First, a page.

Beefing up CMIC
Corporate regulators are in talks to beef up the Capital Market Integrity Corp. (CMIC), the market regulation unit of the Philippine Stock Exchange.
CMIC is now headed by Cornelio Hizon, a lawyer and a former Finance undersecretary when Jose Isidro Camacho was the country’s Finance chief. Hizon is a tax expert and had briefly served as acting International Revenue commissioner in 2002.
PSE president Hans Sicat said discussions with the Securities and Exchange Commission were under way to increase CMIC’s board composition from five to seven members. “The main change there is to have market-savvy board directors so there’s some balance in terms of the views of the board, and not just an academic exercise. That will enhance the work of the CMIC,” Sicat said.
For Sicat, the proposed board reinforcement “completes the picture” for the CMIC board, combining “very independent and very smart” academic folks with those with market expertise. (How else can it catch the stock market manipulators and insider traders, huh?)
CMIC was created in 2012 as independent entity authorized by the SEC to operate as a self-regulatory organization. It was created to oversee the behavior of market participants and to be responsible for market surveillance. It is a separate and independent company from the PSE, governed by independent directors. It reports directly to the Philippine Securities and Exchange Commission. Doris C. Dumlao
Speaking of which …
A former chief of the Philippine Stock Exchange has also joined the market reform and accountability bandwagon that is sweeping through the local bourse.
Former PSE president Francis Lim was recently elected chief of the group called SharePhil, which stands for Shareholders Association of the Philippines.
Formed last year, the group aims to serve as the formal advocate of the rights of minority shareholders in the local capital markets.
Lim—who was at loggerheads with the board of directors of the PSE when he left the post some years ago —said SharePhil would play a key role in obtaining important information about listed firms, which would allow their minority stockholders to make better investment decisions.
In absolute terms, the minority shareholders remain a … well … a minority in the local bourse, accounting for only 5.9 percent of total outstanding listed shares as of last year.
Lim (who is also a senior partner at the Accra law firm) wants to change this and increase the number of retail investors participating in the stock market.
In fact, he already has a buzzword for his platform as SharePhil president. In his recent acceptance speech, Lim said his program can be encapsulated in the acronym “BE FAIR”.
“B” stands for “broaden” the membership base. “E” stands for “enter” into strategic partnerships with relevant institutions, like the PSE, Trust Officers Association of the Philippines (TOAP) and Fund Managers Association of the Philippines (FMAP).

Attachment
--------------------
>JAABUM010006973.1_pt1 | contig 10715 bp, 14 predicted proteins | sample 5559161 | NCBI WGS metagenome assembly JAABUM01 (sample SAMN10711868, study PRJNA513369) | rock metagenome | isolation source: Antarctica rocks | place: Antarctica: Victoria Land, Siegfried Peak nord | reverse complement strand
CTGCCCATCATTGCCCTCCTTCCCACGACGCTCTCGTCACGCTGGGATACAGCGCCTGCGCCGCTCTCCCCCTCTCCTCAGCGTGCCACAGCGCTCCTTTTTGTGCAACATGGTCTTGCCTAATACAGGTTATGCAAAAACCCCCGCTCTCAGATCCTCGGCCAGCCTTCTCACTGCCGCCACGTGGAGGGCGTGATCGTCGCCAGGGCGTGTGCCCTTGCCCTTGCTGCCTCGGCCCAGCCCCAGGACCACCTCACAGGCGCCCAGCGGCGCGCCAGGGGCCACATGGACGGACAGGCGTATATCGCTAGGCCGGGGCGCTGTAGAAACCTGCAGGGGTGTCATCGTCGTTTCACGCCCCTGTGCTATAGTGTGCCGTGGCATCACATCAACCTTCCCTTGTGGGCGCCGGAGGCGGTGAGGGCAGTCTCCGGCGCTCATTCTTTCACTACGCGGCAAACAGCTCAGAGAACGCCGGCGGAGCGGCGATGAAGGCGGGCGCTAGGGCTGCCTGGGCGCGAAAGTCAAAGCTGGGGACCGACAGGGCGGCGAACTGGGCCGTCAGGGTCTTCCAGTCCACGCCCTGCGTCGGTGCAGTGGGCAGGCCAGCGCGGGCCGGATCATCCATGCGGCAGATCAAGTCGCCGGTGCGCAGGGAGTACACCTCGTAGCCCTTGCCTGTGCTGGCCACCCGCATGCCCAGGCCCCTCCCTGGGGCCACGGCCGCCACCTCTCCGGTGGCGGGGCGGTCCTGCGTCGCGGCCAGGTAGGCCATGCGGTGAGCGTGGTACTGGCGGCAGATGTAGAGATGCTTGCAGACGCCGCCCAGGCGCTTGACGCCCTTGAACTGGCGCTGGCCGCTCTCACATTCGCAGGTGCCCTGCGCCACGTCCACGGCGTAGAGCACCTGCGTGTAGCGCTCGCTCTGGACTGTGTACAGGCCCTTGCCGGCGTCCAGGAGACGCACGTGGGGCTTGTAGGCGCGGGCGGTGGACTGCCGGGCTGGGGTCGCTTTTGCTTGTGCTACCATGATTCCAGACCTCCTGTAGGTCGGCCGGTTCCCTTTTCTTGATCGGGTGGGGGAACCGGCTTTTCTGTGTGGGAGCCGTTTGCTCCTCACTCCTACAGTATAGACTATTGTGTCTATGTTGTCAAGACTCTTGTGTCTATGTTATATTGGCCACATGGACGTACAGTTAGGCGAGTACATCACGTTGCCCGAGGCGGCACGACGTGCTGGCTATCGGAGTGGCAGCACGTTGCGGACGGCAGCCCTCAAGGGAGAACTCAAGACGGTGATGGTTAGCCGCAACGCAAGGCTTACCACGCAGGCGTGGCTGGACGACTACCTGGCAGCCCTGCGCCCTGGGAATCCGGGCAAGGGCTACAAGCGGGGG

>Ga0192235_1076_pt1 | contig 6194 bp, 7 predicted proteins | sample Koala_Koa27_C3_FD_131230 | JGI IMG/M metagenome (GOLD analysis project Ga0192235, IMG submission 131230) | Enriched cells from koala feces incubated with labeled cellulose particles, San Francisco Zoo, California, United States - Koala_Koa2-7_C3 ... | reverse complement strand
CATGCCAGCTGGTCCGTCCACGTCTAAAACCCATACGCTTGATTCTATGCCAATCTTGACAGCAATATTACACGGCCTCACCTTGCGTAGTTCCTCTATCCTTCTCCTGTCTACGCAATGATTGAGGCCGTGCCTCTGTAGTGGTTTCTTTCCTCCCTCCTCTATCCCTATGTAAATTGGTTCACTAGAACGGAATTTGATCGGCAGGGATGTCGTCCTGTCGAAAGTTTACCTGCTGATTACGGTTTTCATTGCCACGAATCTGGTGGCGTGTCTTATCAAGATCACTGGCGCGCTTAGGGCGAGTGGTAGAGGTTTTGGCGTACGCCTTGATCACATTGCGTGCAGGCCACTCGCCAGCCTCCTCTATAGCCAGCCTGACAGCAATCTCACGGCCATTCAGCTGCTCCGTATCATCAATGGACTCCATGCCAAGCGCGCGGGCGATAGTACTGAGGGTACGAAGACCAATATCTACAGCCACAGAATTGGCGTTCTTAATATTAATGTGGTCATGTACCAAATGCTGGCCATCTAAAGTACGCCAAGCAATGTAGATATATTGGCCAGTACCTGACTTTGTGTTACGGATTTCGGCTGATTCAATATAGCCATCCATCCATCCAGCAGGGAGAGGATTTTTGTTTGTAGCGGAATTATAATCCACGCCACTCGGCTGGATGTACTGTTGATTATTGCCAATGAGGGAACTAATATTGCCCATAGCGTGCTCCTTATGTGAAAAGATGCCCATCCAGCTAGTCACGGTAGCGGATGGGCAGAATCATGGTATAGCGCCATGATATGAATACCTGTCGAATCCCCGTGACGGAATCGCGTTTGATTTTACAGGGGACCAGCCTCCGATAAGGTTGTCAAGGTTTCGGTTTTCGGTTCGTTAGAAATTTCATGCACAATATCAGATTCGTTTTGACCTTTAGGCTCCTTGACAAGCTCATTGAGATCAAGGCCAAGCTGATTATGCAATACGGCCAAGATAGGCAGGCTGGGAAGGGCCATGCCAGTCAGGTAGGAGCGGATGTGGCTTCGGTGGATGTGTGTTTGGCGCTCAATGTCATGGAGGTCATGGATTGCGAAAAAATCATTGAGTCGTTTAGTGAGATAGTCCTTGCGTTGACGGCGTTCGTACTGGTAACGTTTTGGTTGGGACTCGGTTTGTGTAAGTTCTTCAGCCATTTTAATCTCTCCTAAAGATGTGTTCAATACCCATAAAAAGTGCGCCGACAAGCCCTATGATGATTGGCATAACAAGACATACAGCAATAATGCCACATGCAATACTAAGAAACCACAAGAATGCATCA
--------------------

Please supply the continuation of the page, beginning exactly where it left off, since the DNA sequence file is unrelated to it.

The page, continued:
“F” is for “foster” pro-shareholder reforms. “A” stands for “access to (stock market) services”;
“I” stands for “institutionalization” of an investor education program, and, lastly, “R” stands for “rolling out” the group’s roadmap.
Nice. Now comes the real challenge: Implementation. Daxim L. Lucas
Best analysts, brokers
CLSA was again cited as the best brokerage for research, sales, sales trading and execution in the Philippines in Asiamoney’s 24th annual Brokers Poll 2013. CLSA won “Best Overall Country Research” for the fourth consecutive year and CLSA head of Philippine research Alfred Dy kept his title as the “Best Analyst” in the country.
CLSA Philippines country head, Mitzi de Dios, said the awards were a testament to the firm’s “independent and uncompromised research” as well as the “unparalleled” sales and execution service committed to clients. “Our priority is to offer our clients the absolute best in accurate analysis and unrivalled service, and we are committed to upholding the exceptional standards which they have come to expect from CLSA. I look forward to continuing this momentum into 2014,” De Dios said.
Other top analysts in the country based on Asiamoney’s poll are Jody Santiago of UBS (second) and Hazel Tañedo also of CLSA (3rd).
CLSA Philippines also again won the categories for Best Overall Sales Services, Best Overall Execution and Best Sales Trading for the sixth consecutive year. CLSA’s head of Philippines sales Alex Dauz kept his title as the “Best Salesperson” in the country for the third year in a row. Other winners in this category are Robby Go of UBS (second place) and Mitzi de Dios also of CLSA (third place). Doris C. Dumlao
Shell at 100
The Shell group of companies is about to join an exclusive club of corporations that have been serving the local market for at least a century.
Indeed, Shell in the Philippines will turn 100 years old next year. But its products have been on local shores for even longer than that, according to company officials. The first record of Shell products being offloaded at the port of Manila was in 1897 when distinctive red tins were unloaded at the dock and transported to a warehouse on the Pasig River’s north bank. From there, they were distributed to Chinese retailers who then sold them to consumers.
By January 1914, Shell established its corporate presence in the Philippines with a staff of six—a number that has grown to 4,000 nationwide today.
The company’s kerosene also powered Manila’s first street lamps, we’re told.
Today, Shell is one of the country’s biggest corporations, helping meet the energy demands of the country’s growing economy.
Speaking to employees recently, Shell country chair Edgar Chua said he wanted the firm to be one of the most innovative and competitive energy companies in the world.
Who knows? We may even see the company undertake that long-delayed initial public offering soon. Daxim L. Lucas
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